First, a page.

While the U.S. Food and Drug Administration notes “some concern” with the controversial chemical BPA, and many other countries, such as Japan and Canada, have considered BPA product bans, disagreement exists amongst scientists in this field on the effects of BPA in animals and humans. The latest research from the University of Missouri shows that BPA causes male deer mice to become demasculinized and behave more like females in their spatial navigational abilities, leading scientists to conclude that exposure to BPA during human development could be damaging to behavioral and cognitive traits that are unique to each sex and important in reproduction.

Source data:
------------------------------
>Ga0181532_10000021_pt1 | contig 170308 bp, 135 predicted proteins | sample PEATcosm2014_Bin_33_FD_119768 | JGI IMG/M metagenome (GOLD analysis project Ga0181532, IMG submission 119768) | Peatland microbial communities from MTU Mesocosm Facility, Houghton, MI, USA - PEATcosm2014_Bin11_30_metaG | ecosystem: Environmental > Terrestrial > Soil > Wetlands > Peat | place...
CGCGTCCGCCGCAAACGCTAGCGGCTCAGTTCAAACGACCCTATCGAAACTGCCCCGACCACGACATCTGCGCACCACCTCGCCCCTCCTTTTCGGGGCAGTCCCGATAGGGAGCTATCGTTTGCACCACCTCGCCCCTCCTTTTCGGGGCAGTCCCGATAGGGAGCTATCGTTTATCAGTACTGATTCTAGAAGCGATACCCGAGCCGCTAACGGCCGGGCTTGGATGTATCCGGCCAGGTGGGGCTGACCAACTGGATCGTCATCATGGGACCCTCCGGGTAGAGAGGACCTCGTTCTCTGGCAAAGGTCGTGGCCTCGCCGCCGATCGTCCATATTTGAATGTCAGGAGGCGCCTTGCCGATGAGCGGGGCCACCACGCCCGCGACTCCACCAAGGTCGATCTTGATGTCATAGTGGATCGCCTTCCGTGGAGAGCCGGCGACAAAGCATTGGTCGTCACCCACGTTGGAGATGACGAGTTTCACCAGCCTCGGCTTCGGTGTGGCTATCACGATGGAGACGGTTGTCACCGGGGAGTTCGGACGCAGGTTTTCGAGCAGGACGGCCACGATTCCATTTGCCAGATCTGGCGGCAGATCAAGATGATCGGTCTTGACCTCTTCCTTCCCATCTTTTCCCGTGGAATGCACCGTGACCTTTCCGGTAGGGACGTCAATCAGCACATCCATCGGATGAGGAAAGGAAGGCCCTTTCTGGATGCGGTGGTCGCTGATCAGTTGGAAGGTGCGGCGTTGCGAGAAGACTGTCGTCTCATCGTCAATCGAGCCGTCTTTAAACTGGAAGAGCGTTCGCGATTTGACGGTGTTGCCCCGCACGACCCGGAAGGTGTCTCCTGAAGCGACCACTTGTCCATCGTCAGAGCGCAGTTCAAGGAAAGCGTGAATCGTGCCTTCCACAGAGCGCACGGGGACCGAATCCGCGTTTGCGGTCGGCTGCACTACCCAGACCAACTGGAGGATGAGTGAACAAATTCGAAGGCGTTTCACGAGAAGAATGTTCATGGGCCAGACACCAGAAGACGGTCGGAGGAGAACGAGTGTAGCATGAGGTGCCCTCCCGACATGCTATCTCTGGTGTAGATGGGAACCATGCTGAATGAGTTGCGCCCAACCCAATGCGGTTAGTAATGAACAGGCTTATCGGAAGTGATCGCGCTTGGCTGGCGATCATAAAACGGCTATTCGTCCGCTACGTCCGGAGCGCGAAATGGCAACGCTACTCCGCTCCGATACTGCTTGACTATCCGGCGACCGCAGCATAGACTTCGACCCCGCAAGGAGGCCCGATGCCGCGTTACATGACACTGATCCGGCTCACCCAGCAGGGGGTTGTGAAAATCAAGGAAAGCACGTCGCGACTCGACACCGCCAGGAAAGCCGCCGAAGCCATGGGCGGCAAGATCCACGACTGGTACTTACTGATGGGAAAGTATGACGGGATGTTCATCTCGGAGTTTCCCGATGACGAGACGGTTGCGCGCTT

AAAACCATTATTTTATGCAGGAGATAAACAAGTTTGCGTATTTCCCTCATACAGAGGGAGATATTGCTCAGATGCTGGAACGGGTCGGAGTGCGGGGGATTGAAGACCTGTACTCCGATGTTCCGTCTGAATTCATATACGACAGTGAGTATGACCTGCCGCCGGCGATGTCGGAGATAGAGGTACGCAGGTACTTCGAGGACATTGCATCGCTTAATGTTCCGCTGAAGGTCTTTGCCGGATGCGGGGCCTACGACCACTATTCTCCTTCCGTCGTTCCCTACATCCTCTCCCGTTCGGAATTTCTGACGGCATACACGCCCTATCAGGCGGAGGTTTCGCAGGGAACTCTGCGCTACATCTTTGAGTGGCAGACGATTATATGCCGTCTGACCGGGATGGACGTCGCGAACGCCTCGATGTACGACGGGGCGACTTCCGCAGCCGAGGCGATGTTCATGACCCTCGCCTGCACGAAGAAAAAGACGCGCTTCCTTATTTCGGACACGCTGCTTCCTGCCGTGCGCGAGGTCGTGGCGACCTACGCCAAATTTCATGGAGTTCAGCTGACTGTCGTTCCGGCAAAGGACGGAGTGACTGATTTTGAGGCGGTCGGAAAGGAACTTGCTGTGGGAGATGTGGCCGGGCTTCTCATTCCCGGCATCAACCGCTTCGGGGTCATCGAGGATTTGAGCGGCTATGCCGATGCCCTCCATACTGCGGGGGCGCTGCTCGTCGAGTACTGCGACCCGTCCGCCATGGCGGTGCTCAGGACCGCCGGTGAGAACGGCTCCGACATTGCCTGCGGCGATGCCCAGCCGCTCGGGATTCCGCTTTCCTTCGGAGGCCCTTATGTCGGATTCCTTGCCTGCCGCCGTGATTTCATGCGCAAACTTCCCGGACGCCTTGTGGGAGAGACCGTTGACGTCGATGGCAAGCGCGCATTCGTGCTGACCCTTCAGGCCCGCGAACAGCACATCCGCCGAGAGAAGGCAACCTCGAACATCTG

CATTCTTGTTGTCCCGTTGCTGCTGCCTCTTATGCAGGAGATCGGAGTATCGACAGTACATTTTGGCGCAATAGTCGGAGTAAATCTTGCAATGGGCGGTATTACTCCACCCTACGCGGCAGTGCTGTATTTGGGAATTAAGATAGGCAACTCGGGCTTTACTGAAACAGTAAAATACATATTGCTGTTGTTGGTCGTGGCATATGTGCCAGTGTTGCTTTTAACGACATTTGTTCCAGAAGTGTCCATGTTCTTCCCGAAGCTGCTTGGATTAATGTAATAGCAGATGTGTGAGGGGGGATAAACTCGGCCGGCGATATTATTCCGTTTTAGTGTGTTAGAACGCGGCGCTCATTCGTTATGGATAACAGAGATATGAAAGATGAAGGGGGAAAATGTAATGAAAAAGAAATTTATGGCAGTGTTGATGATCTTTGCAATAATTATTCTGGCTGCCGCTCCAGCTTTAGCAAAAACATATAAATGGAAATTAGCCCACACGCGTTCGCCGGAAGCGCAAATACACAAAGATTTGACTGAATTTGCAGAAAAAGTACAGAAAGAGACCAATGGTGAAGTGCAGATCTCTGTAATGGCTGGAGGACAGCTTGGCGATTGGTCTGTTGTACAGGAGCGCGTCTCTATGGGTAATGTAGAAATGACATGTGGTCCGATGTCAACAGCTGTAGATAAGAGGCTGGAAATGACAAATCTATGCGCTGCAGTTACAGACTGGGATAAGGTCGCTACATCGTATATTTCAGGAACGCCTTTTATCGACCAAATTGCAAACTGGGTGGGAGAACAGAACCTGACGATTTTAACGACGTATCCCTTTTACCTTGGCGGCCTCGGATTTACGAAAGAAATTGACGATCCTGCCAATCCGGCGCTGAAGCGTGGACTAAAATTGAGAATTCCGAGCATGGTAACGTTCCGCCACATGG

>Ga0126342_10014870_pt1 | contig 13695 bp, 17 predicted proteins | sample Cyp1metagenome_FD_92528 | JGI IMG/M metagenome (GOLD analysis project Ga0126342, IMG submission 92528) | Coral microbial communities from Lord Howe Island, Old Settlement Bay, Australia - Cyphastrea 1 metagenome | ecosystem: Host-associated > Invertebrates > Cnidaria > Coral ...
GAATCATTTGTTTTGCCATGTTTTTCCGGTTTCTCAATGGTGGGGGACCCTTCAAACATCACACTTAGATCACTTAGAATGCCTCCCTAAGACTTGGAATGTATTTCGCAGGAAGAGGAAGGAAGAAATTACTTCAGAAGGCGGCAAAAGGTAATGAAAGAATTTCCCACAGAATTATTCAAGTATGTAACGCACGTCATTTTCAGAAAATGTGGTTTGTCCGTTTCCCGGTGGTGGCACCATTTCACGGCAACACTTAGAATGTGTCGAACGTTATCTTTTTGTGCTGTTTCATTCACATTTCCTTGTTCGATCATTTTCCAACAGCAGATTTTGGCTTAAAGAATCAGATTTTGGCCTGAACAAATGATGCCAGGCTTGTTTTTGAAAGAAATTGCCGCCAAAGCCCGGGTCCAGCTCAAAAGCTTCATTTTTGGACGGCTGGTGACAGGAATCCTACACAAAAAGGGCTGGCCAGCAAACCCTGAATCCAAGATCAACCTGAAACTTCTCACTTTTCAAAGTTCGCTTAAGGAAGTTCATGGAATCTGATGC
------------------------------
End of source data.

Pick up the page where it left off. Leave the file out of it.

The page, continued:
“The BPA-exposed deer mice in our study look normal; there is nothing obviously wrong with them. Yet, they are clearly different,” said Cheryl Rosenfeld, associate professor in biomedical sciences in the College of Veterinary Medicine and investigator in the Bond Life Sciences Center. “Females do not want to mate with BPA-exposed male deer mice, and BPA-exposed males perform worse on spatial navigation tasks that assess their ability to find female partners in the wild. This study sets the stage for BPA researchers to examine how BPA might differentially impact the behavioral and cognitive patterns of boys versus girls. Investigators looking for obvious BPA-induced differences, such as chromosome deletions or DNA mutations, could be missing subtle behavioral differences that eventually lead to long-term adverse outcomes, including demasculinization of male behaviors with ensuing decreased reproductive fitness.”